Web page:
back to wonderland 

Occurred to me this past week that this food diary has become a repository for my pictures of mollusks; which I am fine with, for they simply cannot be celebrated enough.


Henry’s Old Fashioned with four roses single because I was in a mood.


St. Helen’s sheep (Adna, WA) with pickled raisins. Mustard seeds were added whole to the brine, syrupy with just the right texture to play with the cheese.

Another collection with a wonderful face: barron point, baywater sweets, block h, penn cove selects — mignonette de Campari.
 salmon gravlax: pickled spring onion, labneh, clove, bay leaf. I’m fairly hesitant when it comes to clove but this worked to impart a slight musty turn which added complexity to the labneh.


sea wolf bakery

A final round of henderson inlet and blue pools.

the walrus and the carpenter

4743 Ballard Ave NW

Seattle, WA 98107

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odds-on favorite

one of my top 5 sandwiches in Portland for a long, long time

  
pork belly cubano w/ ham, Swiss, pickles, mustard. 

side of tea.

consistency.

préparation pour le grand désastre

I’m the type of person who spends a lot of time thinking about disaster, it is a woeful personality trait that really only serves me well professionally. I patrol an imaginary lighthouse on the lookout for heartache and greater doom. Do I have enough money to survive the next financial downturn? Am I emotionally prepared for unspeakable horrors to happen to my loved ones? Is something awful happening to them right now? This is the mental residue of my own traumatic experiences. I am well aware of the ways trauma teaches its prey to be ever vigilant.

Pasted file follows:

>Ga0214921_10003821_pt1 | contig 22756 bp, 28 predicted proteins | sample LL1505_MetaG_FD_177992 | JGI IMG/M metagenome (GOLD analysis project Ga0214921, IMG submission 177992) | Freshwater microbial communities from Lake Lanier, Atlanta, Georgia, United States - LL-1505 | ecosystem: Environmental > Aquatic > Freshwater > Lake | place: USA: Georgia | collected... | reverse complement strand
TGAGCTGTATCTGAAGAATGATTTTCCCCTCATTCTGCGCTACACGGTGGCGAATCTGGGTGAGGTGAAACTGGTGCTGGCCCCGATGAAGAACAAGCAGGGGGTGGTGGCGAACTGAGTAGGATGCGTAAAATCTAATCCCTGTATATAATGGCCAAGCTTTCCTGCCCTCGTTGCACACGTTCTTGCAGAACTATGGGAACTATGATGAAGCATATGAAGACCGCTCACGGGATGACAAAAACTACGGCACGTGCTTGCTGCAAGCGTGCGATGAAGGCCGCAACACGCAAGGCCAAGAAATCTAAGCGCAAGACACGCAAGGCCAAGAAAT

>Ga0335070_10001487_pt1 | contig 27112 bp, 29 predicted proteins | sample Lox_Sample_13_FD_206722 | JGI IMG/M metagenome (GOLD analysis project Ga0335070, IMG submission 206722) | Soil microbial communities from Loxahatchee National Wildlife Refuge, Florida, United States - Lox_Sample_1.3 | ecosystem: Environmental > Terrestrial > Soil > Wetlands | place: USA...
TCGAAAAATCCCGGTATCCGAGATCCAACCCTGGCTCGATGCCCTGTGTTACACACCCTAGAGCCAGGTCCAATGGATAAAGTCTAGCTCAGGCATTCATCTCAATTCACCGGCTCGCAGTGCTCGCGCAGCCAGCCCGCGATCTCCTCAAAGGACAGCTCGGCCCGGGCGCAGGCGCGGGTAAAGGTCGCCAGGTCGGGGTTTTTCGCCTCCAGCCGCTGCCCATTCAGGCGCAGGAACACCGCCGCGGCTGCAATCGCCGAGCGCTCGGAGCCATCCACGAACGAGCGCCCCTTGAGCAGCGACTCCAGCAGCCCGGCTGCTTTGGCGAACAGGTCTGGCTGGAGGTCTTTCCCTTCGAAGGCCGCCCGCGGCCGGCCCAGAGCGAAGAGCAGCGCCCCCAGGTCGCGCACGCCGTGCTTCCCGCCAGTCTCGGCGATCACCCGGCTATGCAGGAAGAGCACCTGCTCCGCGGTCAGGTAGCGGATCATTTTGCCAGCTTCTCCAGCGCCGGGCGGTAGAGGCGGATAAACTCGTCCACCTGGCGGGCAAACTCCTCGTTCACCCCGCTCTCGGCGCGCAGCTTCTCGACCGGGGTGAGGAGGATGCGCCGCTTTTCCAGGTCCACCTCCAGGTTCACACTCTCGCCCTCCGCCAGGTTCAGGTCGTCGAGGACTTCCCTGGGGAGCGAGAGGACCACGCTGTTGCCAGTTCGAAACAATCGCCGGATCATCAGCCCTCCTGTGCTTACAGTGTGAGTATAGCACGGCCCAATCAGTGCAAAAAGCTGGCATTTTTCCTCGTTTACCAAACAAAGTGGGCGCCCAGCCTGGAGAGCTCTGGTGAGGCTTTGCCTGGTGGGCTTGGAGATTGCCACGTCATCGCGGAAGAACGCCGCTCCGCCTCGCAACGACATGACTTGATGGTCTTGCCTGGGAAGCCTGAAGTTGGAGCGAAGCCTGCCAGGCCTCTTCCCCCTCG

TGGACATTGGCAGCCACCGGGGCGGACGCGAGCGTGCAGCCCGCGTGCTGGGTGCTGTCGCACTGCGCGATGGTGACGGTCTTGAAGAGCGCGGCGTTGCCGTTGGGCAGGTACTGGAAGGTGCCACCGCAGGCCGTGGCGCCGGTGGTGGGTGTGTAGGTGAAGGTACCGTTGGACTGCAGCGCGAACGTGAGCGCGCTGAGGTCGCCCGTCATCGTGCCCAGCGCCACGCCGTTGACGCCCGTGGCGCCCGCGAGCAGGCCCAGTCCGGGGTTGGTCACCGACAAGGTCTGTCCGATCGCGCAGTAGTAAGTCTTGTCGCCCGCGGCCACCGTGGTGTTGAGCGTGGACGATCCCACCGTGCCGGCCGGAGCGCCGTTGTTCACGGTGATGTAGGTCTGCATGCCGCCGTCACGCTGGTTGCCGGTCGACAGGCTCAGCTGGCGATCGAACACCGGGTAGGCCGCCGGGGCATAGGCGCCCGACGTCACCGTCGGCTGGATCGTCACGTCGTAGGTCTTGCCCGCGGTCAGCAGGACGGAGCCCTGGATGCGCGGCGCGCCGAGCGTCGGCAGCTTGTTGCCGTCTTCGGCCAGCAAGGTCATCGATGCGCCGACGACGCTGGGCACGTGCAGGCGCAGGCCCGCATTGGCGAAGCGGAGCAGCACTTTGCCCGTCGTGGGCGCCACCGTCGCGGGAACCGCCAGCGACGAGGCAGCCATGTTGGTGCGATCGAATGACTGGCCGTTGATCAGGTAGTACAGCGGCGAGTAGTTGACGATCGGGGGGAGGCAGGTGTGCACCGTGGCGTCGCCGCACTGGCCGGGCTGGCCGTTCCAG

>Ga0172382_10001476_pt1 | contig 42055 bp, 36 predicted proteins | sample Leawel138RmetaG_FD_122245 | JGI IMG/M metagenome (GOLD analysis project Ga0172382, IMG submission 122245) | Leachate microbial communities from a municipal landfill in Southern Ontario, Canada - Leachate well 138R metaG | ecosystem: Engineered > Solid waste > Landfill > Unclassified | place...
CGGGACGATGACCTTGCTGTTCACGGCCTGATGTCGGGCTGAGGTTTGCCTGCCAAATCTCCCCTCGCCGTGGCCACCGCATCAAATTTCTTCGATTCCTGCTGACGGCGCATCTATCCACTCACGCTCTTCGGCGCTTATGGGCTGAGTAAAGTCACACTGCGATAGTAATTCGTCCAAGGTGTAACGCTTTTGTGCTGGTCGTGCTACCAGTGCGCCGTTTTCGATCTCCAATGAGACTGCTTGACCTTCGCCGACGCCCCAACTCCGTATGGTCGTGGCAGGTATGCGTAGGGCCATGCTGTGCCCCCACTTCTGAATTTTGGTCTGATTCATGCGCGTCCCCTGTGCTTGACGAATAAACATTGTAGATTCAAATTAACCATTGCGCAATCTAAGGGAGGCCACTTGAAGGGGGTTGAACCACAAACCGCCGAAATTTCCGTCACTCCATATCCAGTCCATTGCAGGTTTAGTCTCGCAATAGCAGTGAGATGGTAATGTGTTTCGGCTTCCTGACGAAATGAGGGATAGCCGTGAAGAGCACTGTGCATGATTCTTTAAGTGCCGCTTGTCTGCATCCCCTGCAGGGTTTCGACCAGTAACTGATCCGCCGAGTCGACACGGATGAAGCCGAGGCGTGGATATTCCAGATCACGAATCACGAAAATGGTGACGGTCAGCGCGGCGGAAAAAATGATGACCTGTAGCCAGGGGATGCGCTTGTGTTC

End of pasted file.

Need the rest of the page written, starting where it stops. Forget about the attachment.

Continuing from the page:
So when the NY Times released an exhaustive report on the plate-shift that will cause an earthquake, which will release a tsunami, which will take out a great swath of the Pacific Northwest – I was unmoved. I started researching such an occurrence in the late ’90s when I first heard Blatz sing their seminal classic, “California.” (“It’s stifling taking things for granted.”)

Who are the people who are unaware of these promised ghastly, yet earthly, phenomenons? Will they know how to treat their own water or cap a gas line? If stranded or trapped can they handle solitude? Do they live on the 5th floor of a brick building? The report seemed completely new to some people; what are the merits of being blissfully unaware?


Multiple. Turns out there are multiple merits, virtues, to choosing the present and the present only. As evidenced by my recent experience at a restaurant named C’est Si Bon. It’s so good to be blissfully…well, anything.

Located on the outskirts of Port Angeles, a length of land presumed to bear the most impact from The Big One, sits an idyllic outpost serving French food and no cares, not a care in the world.


A solarium filled with roses and carousel horses, plum trees in the back yard, C’est Si Bon is the only starred French restaurant in Washington that’s not located in Seattle. The owners are Norbert and Michéle, she’s the chef and he’s the maitre d’. They’ve operated this place for over 30 years, each year taking place in the promising present.

Let’s start with some snails. Escargots Curnosky.


Anything is better with garlic, butter, wine and parsley; even heartache. Even better on a hot baguette.


Sweet butter lettuce salads to enjoy before the entrée. Dressed in a light tarragon vinaigrette and pimentons.


I ordered the Sole Meunière, he ordered the Medaillon Beurre de Cassis on the assumption this wouldn’t be one of the last kind meals we shared. Me? See the first paragraph. I am always, always prepared for the inevitable. Though I will admit the air and ambience in C’est Si Bon quieted the doubts in me, for a moment, just for a little while.



The entrées are accompanied by small plates piled with steamed broccoli, roasted tomatoes and mushrooms, and the most ethereal scalloped potatoes (Gratin Dauphinoise) I have ever had, creamy and crispy. Simply divine. I’ll never forget the way he kept ordering more and more scalloped potatoes; like an overjoyed child with a booming adult voice, always a true Catholic but now beyond the bounds of sinful gluttony, laughter emanating from the Confessional. Future be damned.